The Temple defense will also face a hot quarterback in USF’s Byrum Brown, who was ultra-sharp at Memphis. Brown tied a 21-year-old program record by throwing five touchdown passes, while accounting for 457 total yards (357 passing, 100 rushing). Brown, who ranks No. 6 nationally in total offense (321.7 yards per game), threw his touchdowns to five different pass-catchers.
“I thought it was as clean and as sound as Byrum has played all year,” Golesh said.
Now, Golesh seeks similar focus and production from other areas of the team, particularly on defense.
Golesh said he wants a process-driven program instead of a result-driven program. If the process is correct, he said the winners will take care of themselves. But the inconsistencies of a roller-coaster existence make it difficult for improvement.
“You’re trying to find the best version of each guy, but then you come to a crossroads,” Golesh said. “We’re at a breaking point on all three sides of the ball where we are saying the inconsistency is killing us … and we are going to play THAT guy.
“He may not be as talented, but at least I know what I’m going to get from an effort, attitude, alignment, assignment perspective. He may not be able to make every single play, but at least I know he’ll be in the right spot at the right time. And he’s going to play as hard as he can.
“That’s where you see a lot of lineup changes because you’re laying a foundation for what your standard is. It’s a really, really tough way to live. But it’s also the same reason I’m here and I’m not budging on what our standard is. We’re going to play harder than everybody we play against. We’re going to work harder than anybody in the offseason. We’re going to work harder than anybody in recruiting.”
If the Bulls can complete that task with two more victories, USF will be eligible for the postseason for the first time since the 2018 Gasparilla Bowl.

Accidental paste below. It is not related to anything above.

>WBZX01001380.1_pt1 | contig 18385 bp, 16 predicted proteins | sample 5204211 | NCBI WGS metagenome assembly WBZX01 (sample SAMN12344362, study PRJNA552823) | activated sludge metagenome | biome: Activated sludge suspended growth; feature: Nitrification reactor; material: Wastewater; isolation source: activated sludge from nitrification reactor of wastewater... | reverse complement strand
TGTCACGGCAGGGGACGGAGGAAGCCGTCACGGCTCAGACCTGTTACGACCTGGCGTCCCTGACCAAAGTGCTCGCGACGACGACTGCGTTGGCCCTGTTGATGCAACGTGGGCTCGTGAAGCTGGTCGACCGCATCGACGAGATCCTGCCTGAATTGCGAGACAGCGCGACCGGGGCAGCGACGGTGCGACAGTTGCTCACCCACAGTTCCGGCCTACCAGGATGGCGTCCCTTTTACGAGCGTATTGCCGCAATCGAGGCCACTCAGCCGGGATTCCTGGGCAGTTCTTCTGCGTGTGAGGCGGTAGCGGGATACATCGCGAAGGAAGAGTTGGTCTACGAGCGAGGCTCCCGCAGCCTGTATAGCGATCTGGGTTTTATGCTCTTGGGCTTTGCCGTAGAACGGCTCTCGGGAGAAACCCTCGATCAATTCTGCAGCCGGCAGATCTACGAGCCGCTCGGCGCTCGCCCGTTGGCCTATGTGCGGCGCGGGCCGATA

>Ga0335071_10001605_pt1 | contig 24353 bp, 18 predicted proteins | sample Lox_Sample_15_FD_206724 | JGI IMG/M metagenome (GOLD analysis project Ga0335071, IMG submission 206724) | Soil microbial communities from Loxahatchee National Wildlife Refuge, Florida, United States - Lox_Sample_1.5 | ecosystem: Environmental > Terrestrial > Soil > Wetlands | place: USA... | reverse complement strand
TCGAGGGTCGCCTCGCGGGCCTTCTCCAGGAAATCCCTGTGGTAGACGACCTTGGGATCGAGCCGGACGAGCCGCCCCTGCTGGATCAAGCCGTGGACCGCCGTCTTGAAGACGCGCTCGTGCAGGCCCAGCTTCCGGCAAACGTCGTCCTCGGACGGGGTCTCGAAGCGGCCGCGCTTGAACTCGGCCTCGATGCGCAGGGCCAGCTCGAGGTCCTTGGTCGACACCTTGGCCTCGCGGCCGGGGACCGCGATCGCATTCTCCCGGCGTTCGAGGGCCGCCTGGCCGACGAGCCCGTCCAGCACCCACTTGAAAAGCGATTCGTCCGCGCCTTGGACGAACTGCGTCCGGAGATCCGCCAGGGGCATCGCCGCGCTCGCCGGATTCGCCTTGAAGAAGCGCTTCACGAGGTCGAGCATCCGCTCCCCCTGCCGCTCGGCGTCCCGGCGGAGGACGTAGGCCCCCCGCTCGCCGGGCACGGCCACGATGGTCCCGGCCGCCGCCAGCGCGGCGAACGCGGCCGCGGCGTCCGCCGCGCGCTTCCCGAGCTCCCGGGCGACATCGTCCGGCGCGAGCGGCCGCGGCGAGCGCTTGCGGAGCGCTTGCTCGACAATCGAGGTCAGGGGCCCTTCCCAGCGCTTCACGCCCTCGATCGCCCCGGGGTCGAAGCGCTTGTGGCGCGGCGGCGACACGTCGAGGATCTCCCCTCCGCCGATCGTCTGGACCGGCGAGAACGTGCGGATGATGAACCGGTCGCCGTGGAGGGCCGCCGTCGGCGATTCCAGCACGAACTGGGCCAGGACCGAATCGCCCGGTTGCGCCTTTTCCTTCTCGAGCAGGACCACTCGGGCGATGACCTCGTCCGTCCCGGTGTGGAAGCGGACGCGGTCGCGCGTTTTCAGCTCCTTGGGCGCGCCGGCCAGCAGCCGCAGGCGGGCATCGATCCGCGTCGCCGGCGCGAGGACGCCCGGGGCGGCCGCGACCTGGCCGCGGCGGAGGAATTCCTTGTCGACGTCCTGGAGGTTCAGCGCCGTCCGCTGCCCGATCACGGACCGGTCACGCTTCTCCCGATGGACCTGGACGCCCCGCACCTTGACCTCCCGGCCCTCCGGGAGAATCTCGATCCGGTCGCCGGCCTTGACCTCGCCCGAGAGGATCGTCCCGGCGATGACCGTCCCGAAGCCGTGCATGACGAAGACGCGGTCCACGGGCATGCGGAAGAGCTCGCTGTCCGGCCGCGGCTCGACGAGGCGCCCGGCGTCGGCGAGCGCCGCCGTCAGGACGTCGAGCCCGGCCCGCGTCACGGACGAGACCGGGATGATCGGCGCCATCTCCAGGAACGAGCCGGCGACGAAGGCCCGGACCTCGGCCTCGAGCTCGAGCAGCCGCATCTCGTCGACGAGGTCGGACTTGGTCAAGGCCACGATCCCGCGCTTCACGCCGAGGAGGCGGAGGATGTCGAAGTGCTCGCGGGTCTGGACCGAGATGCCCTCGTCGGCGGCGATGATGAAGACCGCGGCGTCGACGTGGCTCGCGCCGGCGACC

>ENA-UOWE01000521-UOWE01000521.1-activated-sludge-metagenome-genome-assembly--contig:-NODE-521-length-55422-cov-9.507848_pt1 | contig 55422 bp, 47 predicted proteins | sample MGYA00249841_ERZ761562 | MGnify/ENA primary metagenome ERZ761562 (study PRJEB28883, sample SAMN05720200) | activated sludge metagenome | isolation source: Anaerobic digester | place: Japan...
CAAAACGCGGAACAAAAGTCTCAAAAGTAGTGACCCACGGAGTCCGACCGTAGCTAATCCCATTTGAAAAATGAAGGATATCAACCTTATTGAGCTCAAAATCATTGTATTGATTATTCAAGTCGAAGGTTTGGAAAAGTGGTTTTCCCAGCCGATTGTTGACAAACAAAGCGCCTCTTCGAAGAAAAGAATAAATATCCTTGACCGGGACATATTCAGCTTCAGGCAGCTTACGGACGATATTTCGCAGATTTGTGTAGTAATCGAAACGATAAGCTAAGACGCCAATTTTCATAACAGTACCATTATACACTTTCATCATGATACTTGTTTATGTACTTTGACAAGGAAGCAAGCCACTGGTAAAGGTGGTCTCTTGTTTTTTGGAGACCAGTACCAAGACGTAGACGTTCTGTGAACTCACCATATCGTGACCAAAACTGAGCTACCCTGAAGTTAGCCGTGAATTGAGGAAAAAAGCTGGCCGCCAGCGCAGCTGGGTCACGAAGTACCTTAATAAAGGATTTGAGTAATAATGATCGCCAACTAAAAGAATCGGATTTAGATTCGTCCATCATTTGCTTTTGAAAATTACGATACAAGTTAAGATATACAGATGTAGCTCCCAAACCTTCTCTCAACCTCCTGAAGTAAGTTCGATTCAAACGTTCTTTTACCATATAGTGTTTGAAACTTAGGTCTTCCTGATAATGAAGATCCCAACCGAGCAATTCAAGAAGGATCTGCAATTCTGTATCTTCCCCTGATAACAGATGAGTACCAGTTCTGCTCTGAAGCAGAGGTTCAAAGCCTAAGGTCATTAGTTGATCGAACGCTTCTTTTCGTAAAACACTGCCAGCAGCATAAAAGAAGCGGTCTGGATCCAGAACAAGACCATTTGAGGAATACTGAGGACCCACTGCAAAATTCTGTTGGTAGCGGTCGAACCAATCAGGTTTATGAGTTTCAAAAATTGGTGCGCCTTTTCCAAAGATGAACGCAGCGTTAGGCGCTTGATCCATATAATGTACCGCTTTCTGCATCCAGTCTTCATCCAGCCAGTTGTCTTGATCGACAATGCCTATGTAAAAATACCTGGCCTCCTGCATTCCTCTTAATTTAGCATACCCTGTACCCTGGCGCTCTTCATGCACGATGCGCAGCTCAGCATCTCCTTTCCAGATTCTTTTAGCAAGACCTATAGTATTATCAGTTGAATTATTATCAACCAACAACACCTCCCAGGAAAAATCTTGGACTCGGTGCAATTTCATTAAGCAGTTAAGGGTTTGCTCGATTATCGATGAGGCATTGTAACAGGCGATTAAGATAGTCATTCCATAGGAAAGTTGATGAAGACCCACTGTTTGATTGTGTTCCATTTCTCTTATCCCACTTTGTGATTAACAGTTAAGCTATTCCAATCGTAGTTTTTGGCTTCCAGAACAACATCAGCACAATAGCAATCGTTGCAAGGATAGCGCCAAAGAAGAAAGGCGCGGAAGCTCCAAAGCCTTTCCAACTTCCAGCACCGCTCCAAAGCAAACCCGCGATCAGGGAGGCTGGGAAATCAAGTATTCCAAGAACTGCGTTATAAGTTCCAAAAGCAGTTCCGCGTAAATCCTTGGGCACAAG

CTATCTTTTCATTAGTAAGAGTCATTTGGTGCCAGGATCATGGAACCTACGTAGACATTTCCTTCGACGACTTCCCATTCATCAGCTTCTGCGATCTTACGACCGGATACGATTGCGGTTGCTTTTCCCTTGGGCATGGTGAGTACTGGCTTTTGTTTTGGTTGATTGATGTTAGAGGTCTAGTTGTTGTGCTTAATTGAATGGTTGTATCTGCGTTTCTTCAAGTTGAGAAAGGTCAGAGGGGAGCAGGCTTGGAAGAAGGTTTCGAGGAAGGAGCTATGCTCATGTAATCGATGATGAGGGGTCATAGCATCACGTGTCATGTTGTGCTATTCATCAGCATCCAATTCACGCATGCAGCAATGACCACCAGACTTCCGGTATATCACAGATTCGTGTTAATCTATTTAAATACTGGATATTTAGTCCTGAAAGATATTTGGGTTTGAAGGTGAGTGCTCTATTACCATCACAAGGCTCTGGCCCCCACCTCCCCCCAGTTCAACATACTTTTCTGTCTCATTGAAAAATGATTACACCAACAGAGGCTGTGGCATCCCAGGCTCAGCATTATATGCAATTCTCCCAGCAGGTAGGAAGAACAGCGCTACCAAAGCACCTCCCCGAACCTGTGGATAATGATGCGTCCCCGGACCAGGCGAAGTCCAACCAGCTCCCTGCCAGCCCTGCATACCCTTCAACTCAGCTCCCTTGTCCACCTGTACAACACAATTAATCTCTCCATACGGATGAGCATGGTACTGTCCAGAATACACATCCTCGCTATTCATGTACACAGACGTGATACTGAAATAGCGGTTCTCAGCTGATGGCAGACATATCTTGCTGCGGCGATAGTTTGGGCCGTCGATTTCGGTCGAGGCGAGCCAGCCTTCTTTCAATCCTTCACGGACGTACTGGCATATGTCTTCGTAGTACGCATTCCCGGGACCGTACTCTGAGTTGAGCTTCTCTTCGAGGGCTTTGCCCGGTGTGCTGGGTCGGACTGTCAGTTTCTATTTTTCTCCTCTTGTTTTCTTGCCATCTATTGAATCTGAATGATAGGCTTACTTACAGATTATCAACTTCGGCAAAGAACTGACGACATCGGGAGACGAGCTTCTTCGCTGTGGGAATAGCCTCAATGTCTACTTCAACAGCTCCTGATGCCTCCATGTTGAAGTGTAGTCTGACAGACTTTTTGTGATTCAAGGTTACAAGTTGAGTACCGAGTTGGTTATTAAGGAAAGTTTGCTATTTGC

“I think that’s all great stuff, but Coach Golesh’s message to the team has really been to just be the best versions of ourselves,” tight end Weston Wolff said. “It’s important to take it one week at a time, not overlooking any opponent, and attacking each week with that mindset. Obviously, a bowl game would be great to get that extra practice, but we’re really focusing (on Temple). ”
So is Golesh.
But he also wants everyone to know what’s at stake.
“Monday was the first time I brought up to our guys (the subject of) getting an opportunity to play in a bowl game,” Golesh said. “For no other reason than buying time to get our young guys better. I think bowl games are looked at differently from the outside than the way they are viewed internally. There’s an extra 10-to-15 practices that you steal to develop your younger guys.
“That’s really why good teams stay good and bad teams stay bad is because you lose time in December (if you’re not bowl eligible) to work with these guys. We’ll enter December where we have to make decisions on our roster and continue to upgrade there. But I’m excited because we’ve got a core group of guys who continue to get better every week. Those are the guys we’re going to hang our hats on.”